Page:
Who’s been made a knight or dame in the past?

Former PMs and GGs, along with military types and judges. Some business figures and archbishops were made knights, as were some university vice-chancellors and a few artists and sportsmen. There aren’t many people from science, arts, literature and culture. In Britain, celebrities like Elton John, Mick Jagger and Elizabeth Taylor are dames and knights, but that’s not the case here.

Former Liberal PMs got a good run; Bob Menzies was a knight, as were John Gorton and Billy McMahon. Enid Lyons (the first woman in the House of Representatives) was a dame. Former GGs to get the honour include Ninian Stephen (a special type of knighthood), Zelman Cowen, Richard Casey and Paul Hasluck.

Other notable figures include opera star Nellie Melba, cricketer Don Bradman, motoring legend Jack Brabham and Qantas chairman Hudson Fysh.

Who might be made a knight or a dame now?

Given the tradition of former Liberal prime ministers being made a knight, John Howard is a contender. He’s got honours form; Australians for Constitutional Monarchy lauded Howard for being “presented with a rare and exclusive accolade from the Queen” in 2012 when he was made a member of the Order of Merit at Buckingham House. That’s when the monarch picks someone based on their distinguished service. ACM says on its website:

Knighthoods should have been restored, as we proposed, after John Howard and General Peter Cosgrove liberated East Timor.”

It’s worth noting that Howard has also received the United States Presidential Medal of Freedom. Still, Abbott’s caveat that the award should not go to those who sought public office seems to rule out Howard — unless he has another feather in his cap.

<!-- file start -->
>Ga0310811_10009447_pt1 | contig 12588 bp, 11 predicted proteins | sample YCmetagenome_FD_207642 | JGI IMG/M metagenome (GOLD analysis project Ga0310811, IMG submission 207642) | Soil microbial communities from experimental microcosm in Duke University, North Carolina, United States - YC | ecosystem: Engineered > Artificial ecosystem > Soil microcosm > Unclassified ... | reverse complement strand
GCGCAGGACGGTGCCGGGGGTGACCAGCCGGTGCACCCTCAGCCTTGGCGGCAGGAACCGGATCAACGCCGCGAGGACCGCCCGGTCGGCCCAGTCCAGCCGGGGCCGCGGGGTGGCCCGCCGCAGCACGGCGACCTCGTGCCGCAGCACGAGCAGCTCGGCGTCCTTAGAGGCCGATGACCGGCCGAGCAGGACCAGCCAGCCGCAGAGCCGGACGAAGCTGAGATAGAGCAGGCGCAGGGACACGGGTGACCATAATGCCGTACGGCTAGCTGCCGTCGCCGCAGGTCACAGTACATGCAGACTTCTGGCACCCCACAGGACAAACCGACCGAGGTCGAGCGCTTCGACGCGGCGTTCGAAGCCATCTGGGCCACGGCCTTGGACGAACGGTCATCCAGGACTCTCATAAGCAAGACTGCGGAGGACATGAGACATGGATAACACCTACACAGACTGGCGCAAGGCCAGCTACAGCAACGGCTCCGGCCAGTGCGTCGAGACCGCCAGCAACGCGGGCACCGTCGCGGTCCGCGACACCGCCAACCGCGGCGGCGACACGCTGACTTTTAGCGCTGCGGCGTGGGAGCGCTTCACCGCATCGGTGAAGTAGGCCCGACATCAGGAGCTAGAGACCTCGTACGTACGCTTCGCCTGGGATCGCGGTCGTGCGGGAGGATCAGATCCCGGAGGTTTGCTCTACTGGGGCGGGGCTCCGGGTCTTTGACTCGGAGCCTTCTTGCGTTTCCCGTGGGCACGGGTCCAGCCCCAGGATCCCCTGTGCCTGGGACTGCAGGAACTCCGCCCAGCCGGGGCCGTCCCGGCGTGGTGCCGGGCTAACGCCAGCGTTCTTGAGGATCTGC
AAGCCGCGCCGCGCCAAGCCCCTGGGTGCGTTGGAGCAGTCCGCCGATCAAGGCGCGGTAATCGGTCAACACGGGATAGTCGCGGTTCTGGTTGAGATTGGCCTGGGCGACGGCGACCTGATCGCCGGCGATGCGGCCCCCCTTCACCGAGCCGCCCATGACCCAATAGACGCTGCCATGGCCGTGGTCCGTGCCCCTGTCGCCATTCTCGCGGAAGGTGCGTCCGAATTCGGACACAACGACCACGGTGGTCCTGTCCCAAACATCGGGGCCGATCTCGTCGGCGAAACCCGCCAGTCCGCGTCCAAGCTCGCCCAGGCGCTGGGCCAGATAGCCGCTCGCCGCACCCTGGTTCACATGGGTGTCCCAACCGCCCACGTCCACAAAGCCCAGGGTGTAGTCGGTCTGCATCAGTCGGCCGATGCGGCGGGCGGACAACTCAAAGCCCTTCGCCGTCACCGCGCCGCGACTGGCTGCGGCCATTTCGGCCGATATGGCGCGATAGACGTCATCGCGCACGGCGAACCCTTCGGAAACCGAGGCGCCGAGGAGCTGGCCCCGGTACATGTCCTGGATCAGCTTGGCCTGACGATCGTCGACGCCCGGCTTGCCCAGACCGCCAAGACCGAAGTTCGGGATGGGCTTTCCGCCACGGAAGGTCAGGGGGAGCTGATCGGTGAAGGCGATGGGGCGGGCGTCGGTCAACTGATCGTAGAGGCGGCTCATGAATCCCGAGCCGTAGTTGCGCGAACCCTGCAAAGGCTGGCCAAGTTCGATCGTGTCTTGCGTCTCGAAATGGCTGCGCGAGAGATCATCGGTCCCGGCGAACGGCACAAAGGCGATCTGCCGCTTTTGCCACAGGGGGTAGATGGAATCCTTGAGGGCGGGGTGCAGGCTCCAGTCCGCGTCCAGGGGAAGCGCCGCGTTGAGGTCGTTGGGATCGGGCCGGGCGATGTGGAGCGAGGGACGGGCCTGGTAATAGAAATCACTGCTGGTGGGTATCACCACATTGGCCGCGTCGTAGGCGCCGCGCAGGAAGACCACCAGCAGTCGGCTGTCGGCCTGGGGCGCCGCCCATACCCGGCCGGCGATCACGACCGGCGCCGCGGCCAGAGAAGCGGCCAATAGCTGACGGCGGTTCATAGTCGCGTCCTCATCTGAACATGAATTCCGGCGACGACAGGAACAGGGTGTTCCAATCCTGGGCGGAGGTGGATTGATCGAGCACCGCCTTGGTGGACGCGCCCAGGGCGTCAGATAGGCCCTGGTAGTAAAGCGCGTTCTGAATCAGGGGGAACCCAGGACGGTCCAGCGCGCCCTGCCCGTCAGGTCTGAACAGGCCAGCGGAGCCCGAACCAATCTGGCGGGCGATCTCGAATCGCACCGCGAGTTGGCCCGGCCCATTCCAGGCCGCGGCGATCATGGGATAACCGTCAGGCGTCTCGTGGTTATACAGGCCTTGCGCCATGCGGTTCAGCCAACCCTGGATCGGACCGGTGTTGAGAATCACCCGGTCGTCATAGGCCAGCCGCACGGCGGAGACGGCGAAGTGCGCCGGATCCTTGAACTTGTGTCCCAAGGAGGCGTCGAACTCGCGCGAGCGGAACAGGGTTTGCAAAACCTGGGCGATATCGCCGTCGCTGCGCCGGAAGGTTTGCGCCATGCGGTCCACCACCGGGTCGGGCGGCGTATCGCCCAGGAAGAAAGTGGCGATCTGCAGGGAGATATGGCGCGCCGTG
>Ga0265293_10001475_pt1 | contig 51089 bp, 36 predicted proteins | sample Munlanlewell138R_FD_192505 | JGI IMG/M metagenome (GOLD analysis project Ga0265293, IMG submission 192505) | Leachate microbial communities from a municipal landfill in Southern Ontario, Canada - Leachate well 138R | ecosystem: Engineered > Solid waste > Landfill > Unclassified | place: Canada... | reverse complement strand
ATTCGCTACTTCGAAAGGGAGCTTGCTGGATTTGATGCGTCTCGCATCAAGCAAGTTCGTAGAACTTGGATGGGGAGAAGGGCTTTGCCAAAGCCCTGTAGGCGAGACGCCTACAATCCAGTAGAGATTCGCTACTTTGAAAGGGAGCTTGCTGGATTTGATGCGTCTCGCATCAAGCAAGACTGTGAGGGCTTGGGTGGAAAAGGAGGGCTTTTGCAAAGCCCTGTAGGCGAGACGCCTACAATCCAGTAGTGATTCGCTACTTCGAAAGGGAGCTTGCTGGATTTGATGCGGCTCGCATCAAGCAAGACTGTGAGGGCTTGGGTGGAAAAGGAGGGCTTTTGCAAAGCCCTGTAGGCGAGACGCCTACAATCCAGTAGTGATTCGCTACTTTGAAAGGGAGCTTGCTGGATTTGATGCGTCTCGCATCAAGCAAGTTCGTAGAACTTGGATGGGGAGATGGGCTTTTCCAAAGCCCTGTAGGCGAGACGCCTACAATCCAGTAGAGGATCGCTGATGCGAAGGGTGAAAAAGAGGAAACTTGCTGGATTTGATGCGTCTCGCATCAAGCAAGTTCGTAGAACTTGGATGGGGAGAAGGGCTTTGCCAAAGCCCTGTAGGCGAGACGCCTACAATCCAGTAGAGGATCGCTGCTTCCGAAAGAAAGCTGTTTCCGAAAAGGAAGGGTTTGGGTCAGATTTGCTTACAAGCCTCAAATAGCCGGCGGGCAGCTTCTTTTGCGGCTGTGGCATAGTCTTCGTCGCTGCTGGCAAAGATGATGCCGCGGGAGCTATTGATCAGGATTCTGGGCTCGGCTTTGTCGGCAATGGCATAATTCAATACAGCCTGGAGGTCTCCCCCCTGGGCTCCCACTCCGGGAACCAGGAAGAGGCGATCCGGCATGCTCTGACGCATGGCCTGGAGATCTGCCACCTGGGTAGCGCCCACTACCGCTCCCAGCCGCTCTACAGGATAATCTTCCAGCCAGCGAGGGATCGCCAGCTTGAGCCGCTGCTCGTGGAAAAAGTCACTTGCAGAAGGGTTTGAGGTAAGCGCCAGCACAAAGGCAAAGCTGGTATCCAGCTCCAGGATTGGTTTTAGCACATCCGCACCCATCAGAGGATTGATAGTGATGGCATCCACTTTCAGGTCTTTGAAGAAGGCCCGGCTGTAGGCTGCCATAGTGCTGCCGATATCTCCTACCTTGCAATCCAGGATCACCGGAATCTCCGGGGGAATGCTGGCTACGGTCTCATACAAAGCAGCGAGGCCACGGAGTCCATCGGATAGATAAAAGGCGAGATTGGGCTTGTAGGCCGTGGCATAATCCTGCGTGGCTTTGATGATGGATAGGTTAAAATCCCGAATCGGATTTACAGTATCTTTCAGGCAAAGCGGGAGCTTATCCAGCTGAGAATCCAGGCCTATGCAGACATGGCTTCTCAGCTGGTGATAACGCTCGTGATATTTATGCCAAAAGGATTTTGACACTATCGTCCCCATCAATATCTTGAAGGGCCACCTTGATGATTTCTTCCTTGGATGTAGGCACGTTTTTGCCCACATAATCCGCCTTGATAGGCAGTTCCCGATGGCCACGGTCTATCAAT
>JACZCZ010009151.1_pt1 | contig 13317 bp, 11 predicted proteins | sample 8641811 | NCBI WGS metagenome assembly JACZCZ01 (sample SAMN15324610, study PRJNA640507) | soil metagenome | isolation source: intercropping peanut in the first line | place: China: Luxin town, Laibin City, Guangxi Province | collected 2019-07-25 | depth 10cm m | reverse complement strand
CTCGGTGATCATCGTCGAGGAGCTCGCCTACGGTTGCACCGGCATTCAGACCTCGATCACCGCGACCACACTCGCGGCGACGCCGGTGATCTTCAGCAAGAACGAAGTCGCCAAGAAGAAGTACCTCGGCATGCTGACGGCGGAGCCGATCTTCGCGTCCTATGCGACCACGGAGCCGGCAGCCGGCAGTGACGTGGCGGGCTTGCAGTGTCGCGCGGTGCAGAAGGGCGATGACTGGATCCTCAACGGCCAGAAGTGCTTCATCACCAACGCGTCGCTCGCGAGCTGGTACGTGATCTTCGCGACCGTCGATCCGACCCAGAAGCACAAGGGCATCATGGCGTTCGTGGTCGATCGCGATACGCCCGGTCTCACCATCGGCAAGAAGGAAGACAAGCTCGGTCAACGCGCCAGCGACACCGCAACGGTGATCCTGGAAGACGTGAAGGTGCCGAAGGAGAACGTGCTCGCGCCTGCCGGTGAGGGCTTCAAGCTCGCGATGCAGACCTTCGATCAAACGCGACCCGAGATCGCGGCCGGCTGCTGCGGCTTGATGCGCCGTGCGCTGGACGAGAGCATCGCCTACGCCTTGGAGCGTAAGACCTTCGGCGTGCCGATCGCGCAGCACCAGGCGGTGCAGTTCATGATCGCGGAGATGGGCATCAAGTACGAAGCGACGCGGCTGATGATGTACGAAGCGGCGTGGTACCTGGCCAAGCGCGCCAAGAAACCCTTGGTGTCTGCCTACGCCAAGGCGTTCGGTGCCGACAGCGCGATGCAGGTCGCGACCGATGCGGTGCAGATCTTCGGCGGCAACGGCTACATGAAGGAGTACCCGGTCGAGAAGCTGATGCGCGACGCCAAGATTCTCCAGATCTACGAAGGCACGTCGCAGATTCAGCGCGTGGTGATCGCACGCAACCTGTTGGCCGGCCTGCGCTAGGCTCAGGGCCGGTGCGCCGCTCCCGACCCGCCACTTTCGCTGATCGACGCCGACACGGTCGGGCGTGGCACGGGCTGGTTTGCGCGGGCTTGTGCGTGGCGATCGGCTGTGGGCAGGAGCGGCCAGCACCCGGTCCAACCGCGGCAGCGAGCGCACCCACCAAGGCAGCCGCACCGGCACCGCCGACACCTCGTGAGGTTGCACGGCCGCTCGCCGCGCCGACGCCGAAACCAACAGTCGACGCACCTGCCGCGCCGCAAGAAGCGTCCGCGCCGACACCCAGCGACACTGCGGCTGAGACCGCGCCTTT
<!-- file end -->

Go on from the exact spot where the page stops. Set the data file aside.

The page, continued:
David Flint suggests religious leaders be considered. “It would be appropriate I think,” he told Crikey, provided they had “achieved something considerable”. Flint singles out the nun Mary MacKillop, Australia’s first Catholic saint, as a strong candidate for a dame. But he concedes there are two problems: she may well not have accepted it, and she is “well and truly” dead. Flint also suggests longtime NSW governor Marie Bashir.

Gary Kent, ACT spokesman for ACM, says people from arts, science and sport should be considered. Kent suggests scientist Ian Frazer, who helped develop a vaccine against cervical cancer (he’s already a Companion of the Order of Australia). “He’s contributed enormously to Australian life,” Kent said. And he proposes tennis player Rod Laver.